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Review: Fireworks In Fog as the Fiery Daniil Trifonov Plays Ozawa Hall at Tanglewood

By Mark McLaren, Editor in Chief, July 13, 2017

The young pianist Daniil Trifonov dashed Berkshire tranquility last night in a fierce display of virtuosity at Ozawa Hall on the previously serene grounds of Tanglewood. In Lenox for Mozart with the BSO on Friday night, Trifonov chose post-classical rep for his Ozawa recital, offering an intimate and rare experience for a lucky few to witness this powerhouse technician.

Superlatives flew like moths to stage lighting, and rightly so. This pianist is a technical force-of-nature, and watching him muscle his way through Schumann, Shostakovich and Stravinsky was thrilling. Last night, he plainly stated that his hands’ potential is boundless.

The grounds at Tanglewood, Lenox Massachusetts; photo: ZEALnyc.

Schumann dominated the first half, beginning pointedly with Kinderszenen, Scenes from Childhood, Easy pieces for piano, Opus 15. Child-like simplicity wasn’t always driving Trifonov’s reading, but a strong point of view subsided sweetly for selections of Kinderszenen, including a sensitive “Pleading child,” and a very tender “Dreaming.”

Carefully planned splashy followed with Schumann’s virtuosic Toccata in C, Opus 7, a work that is influenced by a similarly flashy work by pedagogue Carl Czerny. And showmanship was center as Trifonov tore through the work with impressive agility.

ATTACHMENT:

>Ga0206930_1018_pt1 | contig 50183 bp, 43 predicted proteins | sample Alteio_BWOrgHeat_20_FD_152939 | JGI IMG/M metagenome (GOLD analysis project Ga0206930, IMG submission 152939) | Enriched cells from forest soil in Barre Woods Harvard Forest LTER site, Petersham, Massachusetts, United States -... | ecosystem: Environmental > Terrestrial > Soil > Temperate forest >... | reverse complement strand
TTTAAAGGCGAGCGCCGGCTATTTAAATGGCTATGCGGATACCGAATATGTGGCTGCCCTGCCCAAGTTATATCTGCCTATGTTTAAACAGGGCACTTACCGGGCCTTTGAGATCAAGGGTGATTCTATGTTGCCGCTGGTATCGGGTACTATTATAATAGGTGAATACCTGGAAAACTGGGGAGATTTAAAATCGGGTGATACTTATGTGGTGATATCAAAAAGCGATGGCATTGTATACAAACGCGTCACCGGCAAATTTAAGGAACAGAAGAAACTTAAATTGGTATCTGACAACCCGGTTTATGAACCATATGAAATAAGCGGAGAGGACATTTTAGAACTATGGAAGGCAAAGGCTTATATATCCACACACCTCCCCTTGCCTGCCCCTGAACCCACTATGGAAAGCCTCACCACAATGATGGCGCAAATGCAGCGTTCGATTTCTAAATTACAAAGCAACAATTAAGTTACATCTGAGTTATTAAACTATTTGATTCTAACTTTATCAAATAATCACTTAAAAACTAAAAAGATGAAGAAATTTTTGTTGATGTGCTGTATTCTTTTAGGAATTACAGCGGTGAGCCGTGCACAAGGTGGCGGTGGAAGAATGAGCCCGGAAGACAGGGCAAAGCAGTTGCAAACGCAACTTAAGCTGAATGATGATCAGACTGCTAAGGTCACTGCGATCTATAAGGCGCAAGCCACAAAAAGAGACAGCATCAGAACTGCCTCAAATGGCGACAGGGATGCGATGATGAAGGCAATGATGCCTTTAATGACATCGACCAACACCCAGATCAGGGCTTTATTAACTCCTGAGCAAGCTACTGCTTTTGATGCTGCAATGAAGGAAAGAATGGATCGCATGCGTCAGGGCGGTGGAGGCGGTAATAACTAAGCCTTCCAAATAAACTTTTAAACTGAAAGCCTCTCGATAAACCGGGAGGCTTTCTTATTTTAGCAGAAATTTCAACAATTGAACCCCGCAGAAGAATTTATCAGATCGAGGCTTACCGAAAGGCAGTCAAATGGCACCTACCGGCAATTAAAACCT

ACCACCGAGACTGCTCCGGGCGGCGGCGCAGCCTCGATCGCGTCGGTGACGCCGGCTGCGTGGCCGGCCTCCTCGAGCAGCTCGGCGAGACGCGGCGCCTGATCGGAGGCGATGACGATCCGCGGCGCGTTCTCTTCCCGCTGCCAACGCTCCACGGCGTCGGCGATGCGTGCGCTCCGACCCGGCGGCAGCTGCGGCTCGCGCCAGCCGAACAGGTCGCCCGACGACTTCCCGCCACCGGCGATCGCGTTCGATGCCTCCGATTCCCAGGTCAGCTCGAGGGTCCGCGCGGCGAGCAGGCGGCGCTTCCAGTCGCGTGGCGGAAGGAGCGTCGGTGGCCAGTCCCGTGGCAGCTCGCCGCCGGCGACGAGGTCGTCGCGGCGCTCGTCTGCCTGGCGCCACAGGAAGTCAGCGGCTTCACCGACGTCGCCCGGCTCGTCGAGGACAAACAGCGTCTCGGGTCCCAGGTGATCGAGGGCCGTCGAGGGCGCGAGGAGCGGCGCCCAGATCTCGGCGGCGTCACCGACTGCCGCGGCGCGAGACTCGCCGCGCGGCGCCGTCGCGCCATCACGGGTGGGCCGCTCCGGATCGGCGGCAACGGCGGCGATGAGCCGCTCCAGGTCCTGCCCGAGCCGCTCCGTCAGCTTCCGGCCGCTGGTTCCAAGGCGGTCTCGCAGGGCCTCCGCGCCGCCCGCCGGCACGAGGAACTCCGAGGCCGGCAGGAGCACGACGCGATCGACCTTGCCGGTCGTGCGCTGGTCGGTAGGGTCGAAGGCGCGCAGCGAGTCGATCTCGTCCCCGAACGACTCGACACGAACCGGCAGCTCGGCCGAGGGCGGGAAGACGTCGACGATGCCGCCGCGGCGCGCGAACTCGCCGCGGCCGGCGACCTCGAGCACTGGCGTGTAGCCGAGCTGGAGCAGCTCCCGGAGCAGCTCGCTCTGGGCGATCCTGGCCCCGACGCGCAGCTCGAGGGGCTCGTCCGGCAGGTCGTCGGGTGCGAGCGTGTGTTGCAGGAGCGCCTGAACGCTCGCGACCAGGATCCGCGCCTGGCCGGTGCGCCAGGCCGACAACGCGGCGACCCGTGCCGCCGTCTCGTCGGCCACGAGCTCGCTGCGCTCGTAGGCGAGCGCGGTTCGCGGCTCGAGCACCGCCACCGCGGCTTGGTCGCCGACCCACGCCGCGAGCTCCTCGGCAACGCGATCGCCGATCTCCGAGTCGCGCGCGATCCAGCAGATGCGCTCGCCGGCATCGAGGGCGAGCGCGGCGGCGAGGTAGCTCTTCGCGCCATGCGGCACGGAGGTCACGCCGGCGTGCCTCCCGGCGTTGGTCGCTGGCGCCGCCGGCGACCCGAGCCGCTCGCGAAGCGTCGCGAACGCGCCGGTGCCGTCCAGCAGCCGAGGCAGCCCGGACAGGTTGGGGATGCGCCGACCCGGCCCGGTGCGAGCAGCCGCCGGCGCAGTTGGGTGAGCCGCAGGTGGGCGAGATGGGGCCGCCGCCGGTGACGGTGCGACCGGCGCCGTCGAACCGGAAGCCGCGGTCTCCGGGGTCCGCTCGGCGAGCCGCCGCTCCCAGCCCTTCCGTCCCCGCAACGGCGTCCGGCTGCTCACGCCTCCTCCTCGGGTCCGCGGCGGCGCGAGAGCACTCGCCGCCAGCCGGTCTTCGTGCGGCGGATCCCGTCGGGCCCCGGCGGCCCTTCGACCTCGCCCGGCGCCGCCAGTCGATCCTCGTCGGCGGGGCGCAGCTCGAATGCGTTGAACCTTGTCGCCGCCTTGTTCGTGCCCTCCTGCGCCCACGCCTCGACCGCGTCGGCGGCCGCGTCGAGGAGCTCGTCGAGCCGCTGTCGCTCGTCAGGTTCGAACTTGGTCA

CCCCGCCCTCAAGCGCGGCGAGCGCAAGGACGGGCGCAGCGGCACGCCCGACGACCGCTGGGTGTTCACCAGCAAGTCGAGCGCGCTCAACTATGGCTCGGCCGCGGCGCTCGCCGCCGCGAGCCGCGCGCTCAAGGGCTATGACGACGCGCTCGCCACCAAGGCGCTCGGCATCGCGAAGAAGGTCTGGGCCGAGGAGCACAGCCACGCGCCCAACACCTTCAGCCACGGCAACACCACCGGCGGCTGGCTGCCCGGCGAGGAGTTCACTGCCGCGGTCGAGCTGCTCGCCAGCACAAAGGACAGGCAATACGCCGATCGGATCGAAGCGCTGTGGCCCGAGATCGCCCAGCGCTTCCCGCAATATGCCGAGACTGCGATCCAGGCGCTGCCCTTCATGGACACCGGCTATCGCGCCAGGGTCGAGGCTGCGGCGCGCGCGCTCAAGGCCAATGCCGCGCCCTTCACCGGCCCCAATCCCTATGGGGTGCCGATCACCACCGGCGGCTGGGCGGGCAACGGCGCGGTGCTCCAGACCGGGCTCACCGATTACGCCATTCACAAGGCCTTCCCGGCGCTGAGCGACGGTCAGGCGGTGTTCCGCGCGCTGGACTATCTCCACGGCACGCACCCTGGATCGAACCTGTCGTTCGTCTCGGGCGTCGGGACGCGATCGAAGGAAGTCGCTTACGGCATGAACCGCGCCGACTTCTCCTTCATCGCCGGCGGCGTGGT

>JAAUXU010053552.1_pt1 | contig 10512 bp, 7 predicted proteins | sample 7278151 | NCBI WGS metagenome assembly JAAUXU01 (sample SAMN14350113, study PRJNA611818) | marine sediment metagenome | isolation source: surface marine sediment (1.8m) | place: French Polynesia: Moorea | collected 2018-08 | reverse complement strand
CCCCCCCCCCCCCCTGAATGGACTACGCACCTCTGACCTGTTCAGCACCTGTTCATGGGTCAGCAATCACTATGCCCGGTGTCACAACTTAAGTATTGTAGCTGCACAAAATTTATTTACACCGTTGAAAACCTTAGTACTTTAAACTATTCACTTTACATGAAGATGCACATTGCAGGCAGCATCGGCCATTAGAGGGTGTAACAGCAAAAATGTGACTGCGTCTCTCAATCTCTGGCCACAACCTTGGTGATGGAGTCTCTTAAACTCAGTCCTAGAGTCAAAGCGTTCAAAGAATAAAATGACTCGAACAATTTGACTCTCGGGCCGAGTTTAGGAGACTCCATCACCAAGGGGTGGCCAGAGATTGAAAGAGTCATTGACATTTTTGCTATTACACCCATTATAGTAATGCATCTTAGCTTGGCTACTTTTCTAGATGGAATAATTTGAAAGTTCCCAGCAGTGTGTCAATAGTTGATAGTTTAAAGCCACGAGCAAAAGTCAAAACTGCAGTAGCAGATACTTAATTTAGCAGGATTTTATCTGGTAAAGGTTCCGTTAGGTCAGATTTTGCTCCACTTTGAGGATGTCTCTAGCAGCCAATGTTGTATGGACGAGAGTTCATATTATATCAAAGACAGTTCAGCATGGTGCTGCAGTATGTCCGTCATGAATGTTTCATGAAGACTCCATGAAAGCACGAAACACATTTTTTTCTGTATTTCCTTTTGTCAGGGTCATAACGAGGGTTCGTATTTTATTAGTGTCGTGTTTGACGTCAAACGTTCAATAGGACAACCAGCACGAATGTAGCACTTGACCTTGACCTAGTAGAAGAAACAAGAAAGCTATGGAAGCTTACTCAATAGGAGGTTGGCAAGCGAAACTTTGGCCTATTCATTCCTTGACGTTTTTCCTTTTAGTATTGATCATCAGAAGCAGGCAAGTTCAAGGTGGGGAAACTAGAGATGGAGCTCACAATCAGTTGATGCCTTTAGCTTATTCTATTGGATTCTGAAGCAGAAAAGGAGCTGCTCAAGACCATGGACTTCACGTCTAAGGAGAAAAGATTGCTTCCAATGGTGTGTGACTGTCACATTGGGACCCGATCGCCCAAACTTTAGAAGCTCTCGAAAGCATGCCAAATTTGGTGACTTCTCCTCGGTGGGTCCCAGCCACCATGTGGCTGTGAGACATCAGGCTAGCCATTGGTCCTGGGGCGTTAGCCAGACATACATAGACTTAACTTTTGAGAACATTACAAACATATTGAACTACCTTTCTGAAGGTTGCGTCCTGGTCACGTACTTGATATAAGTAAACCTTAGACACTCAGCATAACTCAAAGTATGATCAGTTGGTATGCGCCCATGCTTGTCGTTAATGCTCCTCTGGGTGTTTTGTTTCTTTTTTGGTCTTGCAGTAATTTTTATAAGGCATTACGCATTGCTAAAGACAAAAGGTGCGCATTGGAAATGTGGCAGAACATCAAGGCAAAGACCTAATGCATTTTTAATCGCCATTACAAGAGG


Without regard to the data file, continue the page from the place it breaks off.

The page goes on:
Just a whiff of fog materialized during moments in Trifonov’s Schumann with some propensity to rush phrase endings, dotted rhythms and sixteenth notes. Just a whiff to be sure, but the propensities nagged during the toccata, had appeared in ‘Knight of the hobbyhorse’ and continued now and again in “Äußerst bewegt (Extremely animated).” During an otherwise impressive reading of Kreisleriana, Fantasies for piano, Opus 16, other movements (“Sehr aufgeregt Very agitated”) sparkled with clarity and phrasing sang with full enunciation.

The grounds at Tanglewood, Lenox Massachusetts: photo: ZEALnyc.

Clarity burned off any fog for the remainder of this moody night as Trifonov moved to selections from 24 Preludes and Fugues, Opus 87 of Shostakovich. Here his playing, still exciting in the extreme, was also supple and concise. The fugue of “No. 2 Prelude and Fugue in A minor” was perhaps some of the most maturely satisfying of the night, nimble accuracy and powerful heart.

And in a final powerful display, he ended with three movements from Petrushka. With crowd-pleasing bombast, his work was clean. Channeling an orchestra for this transcription and with sweat pouring off his face, sometimes body-slamming the instrument, Trifonov wrestled from his Steinway orchestral heft.

An encore of Federico Mompou’s Variations on a theme of Chopin was followed by more superlatives and deep sighs wafting into the Berkshire fog on this most unique night.

Daniil Trifonov appears with the BSO this Friday the 14th at 8, playing Mozart’s Piano Concerto No. 21 in C, K. 467. Andris Nelsons conducts Ravel, Haydn and Adés in addition.

Nelsons returns on Saturday the 15th at 8 to conduct Wagner’s Das Rheingold.

We report on the Boston Symphony Orchestra’s opening Tanglewood weekend here and here.

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Pianist Daniil Trifonov in recital at Tanglewood’s Ozawa Hall, Lenox Massachusetts playing Robert Schumann’s Kinderszenen (Scenes from Childhood) Easy pieces for piano, Opus 15, Toccata in C, Opus 7, Kreisleriana, Fantasies for piano, Opus 16, Dimitri Shostakovich 24 Preludes and Fugues, Opus 87 (selections), Igor Stravinsky  Three Movements from Petrushka and Federico Mompou’s Variations on a theme of Chopin on Wednesday, July 12th at 8pm.

Cover photo: Pianist Daniil Trifonov; photo: Boston Symphony Orchestra/Hilary Scott.


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